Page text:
How do radios work?
A radio station launches a radio wave by moving electric charges rhythmically up and down their antenna. As this electric charge accelerates back and forth, it produces a changing electric field—a structure in space that pushes on electric charges—and a changing magnetic field—a structure in space that pushes on magnetic poles. Because the electric field changes with time, it creates the magnetic field and because the magnetic field changes with time, it creates the electric field. The two travel off across space as a pair, endlessly recreating one another in an electromagnetic wave that will continue to the ends of the universe. However, when this wave encounters the antenna of your radio, its electric field begins to push electric charges up and down on that antenna. Your radio senses this motion of electric charges and thus detects the passing radio wave.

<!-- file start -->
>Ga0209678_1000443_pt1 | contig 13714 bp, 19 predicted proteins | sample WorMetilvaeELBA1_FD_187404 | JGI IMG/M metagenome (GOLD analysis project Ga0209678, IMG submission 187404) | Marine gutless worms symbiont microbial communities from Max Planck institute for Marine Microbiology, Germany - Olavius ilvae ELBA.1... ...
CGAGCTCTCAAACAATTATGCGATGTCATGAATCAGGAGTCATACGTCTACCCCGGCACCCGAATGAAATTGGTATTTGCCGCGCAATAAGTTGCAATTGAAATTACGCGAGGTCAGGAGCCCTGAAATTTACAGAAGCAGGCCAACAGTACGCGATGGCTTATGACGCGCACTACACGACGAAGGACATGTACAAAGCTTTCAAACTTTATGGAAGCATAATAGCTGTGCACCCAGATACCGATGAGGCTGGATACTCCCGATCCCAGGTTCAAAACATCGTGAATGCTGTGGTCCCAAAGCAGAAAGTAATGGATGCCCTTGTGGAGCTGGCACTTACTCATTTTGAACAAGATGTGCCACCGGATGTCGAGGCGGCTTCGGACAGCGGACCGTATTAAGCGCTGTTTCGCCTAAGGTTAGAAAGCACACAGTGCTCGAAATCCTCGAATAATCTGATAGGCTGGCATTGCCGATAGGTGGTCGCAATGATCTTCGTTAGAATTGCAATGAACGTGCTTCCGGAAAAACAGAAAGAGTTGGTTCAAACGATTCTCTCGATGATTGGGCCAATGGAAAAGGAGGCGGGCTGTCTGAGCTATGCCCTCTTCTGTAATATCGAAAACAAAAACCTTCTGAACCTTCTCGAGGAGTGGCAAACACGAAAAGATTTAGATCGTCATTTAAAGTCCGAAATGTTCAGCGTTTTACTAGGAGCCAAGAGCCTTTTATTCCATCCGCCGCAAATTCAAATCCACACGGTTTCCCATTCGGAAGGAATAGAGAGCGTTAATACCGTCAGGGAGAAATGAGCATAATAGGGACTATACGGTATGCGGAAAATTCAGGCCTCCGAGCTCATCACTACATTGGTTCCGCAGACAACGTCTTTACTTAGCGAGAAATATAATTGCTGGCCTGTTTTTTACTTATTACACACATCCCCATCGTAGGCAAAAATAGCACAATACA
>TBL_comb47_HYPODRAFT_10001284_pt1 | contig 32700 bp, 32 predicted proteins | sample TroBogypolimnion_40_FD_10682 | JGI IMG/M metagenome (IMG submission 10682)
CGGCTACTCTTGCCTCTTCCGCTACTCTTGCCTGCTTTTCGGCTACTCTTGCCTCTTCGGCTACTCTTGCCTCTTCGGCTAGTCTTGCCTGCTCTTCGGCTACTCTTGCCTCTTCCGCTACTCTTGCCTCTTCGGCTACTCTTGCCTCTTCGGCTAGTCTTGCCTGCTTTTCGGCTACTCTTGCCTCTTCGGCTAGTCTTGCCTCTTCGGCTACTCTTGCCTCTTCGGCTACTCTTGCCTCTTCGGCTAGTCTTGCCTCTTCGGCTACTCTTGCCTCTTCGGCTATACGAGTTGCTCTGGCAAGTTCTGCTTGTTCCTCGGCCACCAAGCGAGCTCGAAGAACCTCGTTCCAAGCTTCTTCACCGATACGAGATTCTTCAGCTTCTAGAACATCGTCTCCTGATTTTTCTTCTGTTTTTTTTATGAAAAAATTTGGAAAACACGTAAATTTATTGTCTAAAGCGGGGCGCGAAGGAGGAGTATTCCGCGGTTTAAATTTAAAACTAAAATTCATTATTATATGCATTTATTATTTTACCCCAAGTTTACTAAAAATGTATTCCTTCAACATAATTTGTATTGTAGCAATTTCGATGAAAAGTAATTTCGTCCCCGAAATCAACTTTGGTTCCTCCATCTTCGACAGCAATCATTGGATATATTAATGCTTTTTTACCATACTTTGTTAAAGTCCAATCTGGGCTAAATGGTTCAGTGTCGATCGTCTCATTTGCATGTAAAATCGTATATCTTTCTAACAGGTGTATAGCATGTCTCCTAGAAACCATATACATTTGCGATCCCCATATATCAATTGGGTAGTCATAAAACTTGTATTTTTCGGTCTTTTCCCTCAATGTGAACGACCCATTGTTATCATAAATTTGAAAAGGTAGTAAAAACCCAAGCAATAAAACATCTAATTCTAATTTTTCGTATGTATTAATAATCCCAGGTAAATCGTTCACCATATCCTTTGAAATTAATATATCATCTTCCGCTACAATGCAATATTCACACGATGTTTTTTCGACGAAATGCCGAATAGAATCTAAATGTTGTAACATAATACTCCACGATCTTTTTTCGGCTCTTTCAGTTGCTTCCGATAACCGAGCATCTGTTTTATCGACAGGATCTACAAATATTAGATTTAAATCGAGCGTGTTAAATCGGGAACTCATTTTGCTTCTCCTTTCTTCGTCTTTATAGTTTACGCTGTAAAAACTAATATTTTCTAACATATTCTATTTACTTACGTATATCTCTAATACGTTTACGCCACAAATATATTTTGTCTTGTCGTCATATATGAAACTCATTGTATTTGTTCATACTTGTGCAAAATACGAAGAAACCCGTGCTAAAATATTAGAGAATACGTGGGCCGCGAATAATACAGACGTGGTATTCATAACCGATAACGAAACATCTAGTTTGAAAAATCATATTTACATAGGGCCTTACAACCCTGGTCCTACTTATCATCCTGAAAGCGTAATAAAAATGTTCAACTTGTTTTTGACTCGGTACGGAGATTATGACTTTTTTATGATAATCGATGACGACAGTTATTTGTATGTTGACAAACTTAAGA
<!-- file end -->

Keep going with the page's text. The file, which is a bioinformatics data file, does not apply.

To convey audio information (sound) to you radio, the radio station makes one of several changes to the radio wave it transmits. In the AM or Amplitude Modulation technique, it adjusts the amount of charge it moves up and down its antenna, and hence the strength of its radio wave, in order to signal which way to move the speaker of your radio. These movements of the speaker are what cause your radio to emit sound. In the FM or Frequency Modulation technique, the radio station adjusts the precise frequency at which it moves charge up and down its antenna. Your radio senses these slight changes in frequency and moves its speaker accordingly.